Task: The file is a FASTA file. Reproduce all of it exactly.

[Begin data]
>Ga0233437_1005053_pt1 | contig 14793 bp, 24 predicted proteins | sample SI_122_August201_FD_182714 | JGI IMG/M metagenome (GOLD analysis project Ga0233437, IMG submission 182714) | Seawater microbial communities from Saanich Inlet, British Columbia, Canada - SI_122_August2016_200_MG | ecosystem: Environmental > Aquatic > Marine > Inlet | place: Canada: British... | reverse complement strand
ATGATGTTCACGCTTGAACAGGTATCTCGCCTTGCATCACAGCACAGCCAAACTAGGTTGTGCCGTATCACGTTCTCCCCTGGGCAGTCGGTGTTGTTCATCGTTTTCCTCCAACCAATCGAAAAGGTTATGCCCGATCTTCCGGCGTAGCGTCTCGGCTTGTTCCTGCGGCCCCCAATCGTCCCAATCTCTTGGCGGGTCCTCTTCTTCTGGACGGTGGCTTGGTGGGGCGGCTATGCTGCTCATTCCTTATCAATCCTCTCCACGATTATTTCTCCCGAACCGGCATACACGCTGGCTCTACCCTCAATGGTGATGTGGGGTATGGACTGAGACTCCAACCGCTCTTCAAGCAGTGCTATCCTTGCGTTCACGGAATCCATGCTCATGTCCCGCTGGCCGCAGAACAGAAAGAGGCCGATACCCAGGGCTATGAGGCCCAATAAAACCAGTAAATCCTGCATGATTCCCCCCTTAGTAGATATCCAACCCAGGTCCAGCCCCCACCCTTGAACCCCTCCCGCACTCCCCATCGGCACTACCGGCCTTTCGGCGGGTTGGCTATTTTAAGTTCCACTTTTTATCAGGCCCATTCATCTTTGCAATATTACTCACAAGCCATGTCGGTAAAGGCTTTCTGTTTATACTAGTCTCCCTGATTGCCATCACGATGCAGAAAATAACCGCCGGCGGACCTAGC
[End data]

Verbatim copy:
>Ga0233437_1005053_pt1 | contig 14793 bp, 24 predicted proteins | sample SI_122_August201_FD_182714 | JGI IMG/M metagenome (GOLD analysis project Ga0233437, IMG submission 182714) | Seawater microbial communities from Saanich Inlet, British Columbia, Canada - SI_122_August2016_200_MG | ecosystem: Environmental > Aquatic > Marine > Inlet | place: Canada: British... | reverse complement strand
ATGATGTTCACGCTTGAACAGGTATCTCGCCTTGCATCACAGCACAGCCAAACTAGGTTGTGCCGTATCACGTTCTCCCCTGGGCAGTCGGTGTTGTTCATCGTTTTCCTCCAACCAATCGAAAAGGTTATGCCCGATCTTCCGGCGTAGCGTCTCGGCTTGTTCCTGCGGCCCCCAATCGTCCCAATCTCTTGGCGGGTCCTCTTCTTCTGGACGGTGGCTTGGTGGGGCGGCTATGCTGCTCATTCCTTATCAATCCTCTCCACGATTATTTCTCCCGAACCGGCATACACGCTGGCTCTACCCTCAATGGTGATGTGGGGTATGGACTGAGACTCCAACCGCTCTTCAAGCAGTGCTATCCTTGCGTTCACGGAATCCATGCTCATGTCCCGCTGGCCGCAGAACAGAAAGAGGCCGATACCCAGGGCTATGAGGCCCAATAAAACCAGTAAATCCTGCATGATTCCCCCCTTAGTAGATATCCAACCCAGGTCCAGCCCCCACCCTTGAACCCCTCCCGCACTCCCCATCGGCACTACCGGCCTTTCGGCGGGTTGGCTATTTTAAGTTCCACTTTTTATCAGGCCCATTCATCTTTGCAATATTACTCACAAGCCATGTCGGTAAAGGCTTTCTGTTTATACTAGTCTCCCTGATTGCCATCACGATGCAGAAAATAACCGCCGGCGGACCTAGC